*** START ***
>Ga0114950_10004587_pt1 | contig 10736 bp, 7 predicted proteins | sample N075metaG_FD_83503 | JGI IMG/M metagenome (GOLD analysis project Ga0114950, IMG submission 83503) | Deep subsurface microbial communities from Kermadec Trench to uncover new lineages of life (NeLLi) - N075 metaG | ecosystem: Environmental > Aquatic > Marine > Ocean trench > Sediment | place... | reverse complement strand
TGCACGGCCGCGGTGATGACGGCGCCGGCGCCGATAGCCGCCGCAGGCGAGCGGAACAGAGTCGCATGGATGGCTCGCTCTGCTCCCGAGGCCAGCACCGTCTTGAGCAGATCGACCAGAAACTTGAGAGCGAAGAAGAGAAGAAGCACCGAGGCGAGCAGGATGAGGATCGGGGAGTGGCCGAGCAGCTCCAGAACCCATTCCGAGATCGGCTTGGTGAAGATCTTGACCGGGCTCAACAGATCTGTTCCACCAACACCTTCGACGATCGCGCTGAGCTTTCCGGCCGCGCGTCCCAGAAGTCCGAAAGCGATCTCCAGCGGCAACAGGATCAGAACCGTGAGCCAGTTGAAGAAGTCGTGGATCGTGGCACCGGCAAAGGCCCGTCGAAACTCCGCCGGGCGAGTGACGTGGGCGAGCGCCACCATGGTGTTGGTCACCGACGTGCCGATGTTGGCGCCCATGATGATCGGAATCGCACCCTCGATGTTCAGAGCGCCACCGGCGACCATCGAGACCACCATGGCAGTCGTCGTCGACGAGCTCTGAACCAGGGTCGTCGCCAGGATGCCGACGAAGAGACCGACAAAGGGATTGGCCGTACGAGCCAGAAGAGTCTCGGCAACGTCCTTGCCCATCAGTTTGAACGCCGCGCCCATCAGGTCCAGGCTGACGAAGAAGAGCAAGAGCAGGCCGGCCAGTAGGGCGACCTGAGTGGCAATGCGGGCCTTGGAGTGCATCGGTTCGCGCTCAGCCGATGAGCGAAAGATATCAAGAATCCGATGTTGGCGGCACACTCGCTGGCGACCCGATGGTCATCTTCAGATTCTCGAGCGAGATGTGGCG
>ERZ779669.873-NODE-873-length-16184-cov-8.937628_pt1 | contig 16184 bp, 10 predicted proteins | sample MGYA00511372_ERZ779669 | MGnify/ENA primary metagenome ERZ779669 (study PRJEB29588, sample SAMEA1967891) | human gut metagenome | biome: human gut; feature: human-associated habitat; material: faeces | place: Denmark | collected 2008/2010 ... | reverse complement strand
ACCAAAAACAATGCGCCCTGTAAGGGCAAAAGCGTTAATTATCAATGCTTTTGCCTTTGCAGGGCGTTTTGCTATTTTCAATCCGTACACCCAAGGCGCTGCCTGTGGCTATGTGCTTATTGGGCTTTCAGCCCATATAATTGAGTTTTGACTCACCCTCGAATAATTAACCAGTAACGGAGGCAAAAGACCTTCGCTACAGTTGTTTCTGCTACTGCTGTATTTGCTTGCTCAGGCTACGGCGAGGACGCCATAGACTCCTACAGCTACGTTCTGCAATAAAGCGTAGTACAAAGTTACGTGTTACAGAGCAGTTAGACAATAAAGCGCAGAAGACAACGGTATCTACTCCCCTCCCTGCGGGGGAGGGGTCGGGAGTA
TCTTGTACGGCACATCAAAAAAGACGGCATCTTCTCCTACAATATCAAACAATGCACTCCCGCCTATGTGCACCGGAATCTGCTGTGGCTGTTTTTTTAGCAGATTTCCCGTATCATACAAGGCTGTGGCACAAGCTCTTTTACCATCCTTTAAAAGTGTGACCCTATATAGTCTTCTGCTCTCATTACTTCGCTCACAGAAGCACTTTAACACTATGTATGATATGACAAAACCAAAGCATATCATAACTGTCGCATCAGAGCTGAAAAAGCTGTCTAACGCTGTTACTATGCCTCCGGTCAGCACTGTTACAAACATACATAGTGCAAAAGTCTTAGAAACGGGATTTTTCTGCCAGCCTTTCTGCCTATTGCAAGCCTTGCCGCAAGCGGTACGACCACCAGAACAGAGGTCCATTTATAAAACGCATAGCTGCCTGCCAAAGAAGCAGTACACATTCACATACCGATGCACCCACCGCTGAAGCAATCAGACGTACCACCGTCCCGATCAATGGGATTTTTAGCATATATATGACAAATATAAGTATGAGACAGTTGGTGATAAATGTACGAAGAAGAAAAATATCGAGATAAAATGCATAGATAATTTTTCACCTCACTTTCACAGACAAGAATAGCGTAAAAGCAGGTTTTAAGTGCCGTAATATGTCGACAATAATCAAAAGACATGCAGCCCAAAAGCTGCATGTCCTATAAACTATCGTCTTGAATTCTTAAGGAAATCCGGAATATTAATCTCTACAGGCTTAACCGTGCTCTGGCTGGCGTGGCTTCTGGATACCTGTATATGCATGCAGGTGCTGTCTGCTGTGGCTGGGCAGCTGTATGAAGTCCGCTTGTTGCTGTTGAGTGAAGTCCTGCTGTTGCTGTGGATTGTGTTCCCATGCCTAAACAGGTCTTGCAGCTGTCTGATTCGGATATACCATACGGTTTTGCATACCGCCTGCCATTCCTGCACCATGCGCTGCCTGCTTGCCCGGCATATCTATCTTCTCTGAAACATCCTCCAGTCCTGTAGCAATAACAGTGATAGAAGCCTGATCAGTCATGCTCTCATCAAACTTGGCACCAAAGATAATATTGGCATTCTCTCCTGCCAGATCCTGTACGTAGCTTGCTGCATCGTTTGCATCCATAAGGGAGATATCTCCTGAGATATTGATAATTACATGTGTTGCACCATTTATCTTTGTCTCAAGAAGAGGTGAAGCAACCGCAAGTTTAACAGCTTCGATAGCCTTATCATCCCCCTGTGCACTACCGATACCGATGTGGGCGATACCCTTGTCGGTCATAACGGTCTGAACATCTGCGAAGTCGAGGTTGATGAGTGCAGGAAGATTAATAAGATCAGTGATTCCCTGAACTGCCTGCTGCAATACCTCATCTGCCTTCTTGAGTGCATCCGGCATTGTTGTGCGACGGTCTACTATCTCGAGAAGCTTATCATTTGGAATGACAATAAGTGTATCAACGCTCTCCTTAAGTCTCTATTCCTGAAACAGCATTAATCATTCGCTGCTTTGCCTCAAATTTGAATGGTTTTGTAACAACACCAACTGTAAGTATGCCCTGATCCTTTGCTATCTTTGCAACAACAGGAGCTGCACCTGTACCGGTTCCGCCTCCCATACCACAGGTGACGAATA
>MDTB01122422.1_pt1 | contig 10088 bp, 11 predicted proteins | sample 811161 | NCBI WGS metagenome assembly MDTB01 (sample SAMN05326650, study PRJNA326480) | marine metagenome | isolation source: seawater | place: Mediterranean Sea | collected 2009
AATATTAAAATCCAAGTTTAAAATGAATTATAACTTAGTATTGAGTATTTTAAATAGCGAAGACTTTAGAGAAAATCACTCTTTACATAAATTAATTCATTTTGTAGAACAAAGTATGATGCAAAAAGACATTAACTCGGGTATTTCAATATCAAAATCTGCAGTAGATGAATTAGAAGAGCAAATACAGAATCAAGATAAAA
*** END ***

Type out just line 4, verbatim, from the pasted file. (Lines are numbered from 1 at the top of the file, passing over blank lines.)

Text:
ACCAAAAACAATGCGCCCTGTAAGGGCAAAAGCGTTAATTATCAATGCTTTTGCCTTTGCAGGGCGTTTTGCTATTTTCAATCCGTACACCCAAGGCGCTGCCTGTGGCTATGTGCTTATTGGGCTTTCAGCCCATATAATTGAGTTTTGACTCACCCTCGAATAATTAACCAGTAACGGAGGCAAAAGACCTTCGCTACAGTTGTTTCTGCTACTGCTGTATTTGCTTGCTCAGGCTACGGCGAGGACGCCATAGACTCCTACAGCTACGTTCTGCAATAAAGCGTAGTACAAAGTTACGTGTTACAGAGCAGTTAGACAATAAAGCGCAGAAGACAACGGTATCTACTCCCCTCCCTGCGGGGGAGGGGTCGGGAGTA